"At five o'clock [on 21 July] commenced the first official representation of the famous pageants. The clouds in the sky appeared to be suspended as was the sword of Damocles. Yet the grand stand was filled with ten thousand people who came to see the hand of time rolled backward and to watch the incidents which loom conspicuously in Canadian history again revealed as faithfully as history can record."
"The stage on which the historical scenes were presented consisted of a portion of the Plains of Abraham. No boards covered the natural sward. ... The various deeds and sufferings of the founders of Canada were retold. ... Again was seen the splendour of old France, the mother country; the arrival of the Ursulines in Quebec ... the struggle of the brave Dollard des Ormeaux and his companions, whose fatal contest with the Iroquois was but a heroic incident in the lengthy wars with the Iroquois...; the arrival of Marquis de Tracy in whom we see a representative of the government of New France; Frontenac, the brave defender of Quebec, ...; and lastly the two armies standing side by side amicably on the ground where the men whom they represent once fought each other."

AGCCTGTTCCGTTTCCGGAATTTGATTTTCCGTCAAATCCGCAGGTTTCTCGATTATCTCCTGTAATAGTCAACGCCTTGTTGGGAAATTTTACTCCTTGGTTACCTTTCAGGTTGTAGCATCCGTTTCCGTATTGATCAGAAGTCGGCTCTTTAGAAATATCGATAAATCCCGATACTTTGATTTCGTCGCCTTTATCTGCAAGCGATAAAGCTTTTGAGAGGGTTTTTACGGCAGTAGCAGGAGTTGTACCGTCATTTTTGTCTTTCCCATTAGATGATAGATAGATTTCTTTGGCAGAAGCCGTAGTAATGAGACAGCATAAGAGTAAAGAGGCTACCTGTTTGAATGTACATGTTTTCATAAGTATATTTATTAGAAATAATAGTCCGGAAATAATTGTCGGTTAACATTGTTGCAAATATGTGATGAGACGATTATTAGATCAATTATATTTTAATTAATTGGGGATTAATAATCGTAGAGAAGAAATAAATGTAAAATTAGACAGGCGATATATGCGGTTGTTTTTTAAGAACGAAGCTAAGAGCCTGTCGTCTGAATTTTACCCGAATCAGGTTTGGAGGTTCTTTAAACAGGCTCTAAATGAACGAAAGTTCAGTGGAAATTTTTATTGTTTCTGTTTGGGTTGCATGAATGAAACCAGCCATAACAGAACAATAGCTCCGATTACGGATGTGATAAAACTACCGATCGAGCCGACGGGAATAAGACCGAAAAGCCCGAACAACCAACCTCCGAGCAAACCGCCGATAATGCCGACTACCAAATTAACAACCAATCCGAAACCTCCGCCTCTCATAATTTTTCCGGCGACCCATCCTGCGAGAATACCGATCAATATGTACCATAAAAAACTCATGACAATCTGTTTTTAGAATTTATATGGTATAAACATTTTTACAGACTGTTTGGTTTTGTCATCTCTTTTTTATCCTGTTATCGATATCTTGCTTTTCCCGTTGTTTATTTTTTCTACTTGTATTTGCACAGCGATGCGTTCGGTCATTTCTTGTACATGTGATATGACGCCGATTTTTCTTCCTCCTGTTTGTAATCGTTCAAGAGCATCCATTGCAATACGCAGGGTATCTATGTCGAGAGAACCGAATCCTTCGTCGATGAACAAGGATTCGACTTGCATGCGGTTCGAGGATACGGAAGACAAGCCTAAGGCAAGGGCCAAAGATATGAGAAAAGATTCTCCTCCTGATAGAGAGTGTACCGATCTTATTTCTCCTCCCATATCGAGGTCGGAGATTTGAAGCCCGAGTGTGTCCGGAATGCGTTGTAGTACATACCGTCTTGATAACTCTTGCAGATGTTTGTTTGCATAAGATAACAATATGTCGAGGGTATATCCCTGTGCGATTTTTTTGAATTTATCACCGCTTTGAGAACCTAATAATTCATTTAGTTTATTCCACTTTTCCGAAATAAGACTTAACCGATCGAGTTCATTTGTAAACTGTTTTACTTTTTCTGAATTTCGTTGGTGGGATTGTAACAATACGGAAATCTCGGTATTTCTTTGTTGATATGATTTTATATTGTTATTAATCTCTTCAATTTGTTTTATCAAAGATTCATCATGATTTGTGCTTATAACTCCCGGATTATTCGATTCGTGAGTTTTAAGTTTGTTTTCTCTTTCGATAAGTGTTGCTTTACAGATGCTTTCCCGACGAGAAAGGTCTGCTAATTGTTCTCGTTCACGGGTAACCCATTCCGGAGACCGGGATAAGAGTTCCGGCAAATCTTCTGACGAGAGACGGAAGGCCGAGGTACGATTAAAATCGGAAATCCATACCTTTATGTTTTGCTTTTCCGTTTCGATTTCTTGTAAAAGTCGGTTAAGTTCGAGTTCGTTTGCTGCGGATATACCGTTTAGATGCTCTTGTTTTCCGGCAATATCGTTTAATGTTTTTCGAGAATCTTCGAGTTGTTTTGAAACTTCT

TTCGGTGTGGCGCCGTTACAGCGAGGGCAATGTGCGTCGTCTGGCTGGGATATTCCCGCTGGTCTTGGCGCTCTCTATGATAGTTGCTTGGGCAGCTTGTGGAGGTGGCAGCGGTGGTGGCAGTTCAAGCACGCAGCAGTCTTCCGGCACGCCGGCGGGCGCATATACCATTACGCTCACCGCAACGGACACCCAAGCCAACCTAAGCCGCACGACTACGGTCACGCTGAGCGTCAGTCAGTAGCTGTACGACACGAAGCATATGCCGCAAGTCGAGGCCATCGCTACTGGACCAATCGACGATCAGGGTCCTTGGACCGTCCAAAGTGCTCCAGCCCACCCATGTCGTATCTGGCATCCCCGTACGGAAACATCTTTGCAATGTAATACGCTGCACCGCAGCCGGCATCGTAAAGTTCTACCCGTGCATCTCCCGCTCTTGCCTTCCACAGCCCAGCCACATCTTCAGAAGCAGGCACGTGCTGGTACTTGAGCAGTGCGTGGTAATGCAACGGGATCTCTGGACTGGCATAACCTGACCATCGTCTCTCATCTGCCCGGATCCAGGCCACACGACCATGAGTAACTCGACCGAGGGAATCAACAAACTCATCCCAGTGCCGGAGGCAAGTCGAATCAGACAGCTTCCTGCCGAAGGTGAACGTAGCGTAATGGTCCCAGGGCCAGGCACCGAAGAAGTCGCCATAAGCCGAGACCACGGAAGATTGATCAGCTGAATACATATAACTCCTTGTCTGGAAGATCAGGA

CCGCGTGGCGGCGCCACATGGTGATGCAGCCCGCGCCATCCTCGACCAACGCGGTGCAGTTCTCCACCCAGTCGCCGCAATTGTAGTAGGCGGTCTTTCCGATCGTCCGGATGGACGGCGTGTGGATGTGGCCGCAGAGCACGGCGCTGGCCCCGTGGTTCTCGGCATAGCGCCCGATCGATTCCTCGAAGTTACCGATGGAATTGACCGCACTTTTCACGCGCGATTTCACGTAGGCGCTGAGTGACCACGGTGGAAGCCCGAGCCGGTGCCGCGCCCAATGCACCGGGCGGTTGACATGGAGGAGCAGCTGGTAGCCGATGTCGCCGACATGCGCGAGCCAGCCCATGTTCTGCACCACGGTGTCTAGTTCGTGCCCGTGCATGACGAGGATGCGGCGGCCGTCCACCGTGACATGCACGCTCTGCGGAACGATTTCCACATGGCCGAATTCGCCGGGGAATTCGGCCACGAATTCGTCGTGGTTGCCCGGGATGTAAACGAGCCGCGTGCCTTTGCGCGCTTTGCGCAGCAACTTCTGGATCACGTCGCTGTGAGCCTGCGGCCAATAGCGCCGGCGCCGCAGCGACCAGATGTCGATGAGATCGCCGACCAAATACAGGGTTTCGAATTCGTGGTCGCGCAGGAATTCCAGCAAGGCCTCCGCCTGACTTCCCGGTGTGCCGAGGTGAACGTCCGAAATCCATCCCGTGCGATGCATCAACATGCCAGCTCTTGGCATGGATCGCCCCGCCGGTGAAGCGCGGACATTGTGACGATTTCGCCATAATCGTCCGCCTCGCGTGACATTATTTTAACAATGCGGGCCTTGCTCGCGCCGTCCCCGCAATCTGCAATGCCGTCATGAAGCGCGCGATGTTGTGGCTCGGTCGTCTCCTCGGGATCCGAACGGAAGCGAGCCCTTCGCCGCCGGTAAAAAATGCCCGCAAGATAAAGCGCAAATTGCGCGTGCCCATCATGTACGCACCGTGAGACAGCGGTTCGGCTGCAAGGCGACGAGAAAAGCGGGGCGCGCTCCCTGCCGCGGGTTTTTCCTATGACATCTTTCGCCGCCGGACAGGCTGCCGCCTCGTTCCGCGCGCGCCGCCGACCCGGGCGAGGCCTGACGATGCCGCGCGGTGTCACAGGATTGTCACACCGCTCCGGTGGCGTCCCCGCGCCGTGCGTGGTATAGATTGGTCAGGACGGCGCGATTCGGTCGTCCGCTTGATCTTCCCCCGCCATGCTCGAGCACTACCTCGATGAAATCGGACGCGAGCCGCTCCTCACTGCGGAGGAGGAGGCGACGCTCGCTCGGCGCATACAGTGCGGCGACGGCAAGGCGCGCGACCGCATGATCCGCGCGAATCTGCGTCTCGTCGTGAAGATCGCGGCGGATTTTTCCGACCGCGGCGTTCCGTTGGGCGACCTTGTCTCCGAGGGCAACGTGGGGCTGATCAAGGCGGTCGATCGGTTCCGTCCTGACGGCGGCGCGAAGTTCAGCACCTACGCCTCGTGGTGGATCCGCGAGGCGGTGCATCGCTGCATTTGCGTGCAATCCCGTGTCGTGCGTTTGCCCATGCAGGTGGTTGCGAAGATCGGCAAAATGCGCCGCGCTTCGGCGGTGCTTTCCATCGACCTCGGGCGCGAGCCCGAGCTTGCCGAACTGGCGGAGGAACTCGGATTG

"The pageant deftly winds on. Scene after scene passes on the undulating plain. The spectators, ordinary men and women of today, become absorbed in the glory and tragedy of the past. ... The last scene comes on the stage. It is enacted. The actors depart. The witnesses of the pageant rise with a start. They rub their eyes and once more realize that it is but a picture, ... Yet, how real it all was! One would again live in the days of the past. But the scene changes. On the river below passes a modern freight steamer. Her whistle shrieks and her steam puffs. Slowly the spectators wind homeward with an impression not easily effaced. A feeling of solemnity steals over them, but is quickly dispersed by the sense of pleasure at having witnessed so great a spectacle."
The last performance of the pageant took place of Friday, 31 July.
The Quebec Tercentenary Commemorative History (Quebec: Daily Telegraph, 1908), 33-34.
Frank Carrel, The Quebec Tercentenary Commemorative History, compiled and edited by Frank Carrel and Louis Feiczewicz ; revised by E.T.D. Chambers, with introduction by A.G. Doughty. Quebec : Daily Telegraph Print. House, 1908.
folio FC2946.4 C36 1908 Rare Books and Special Collections Division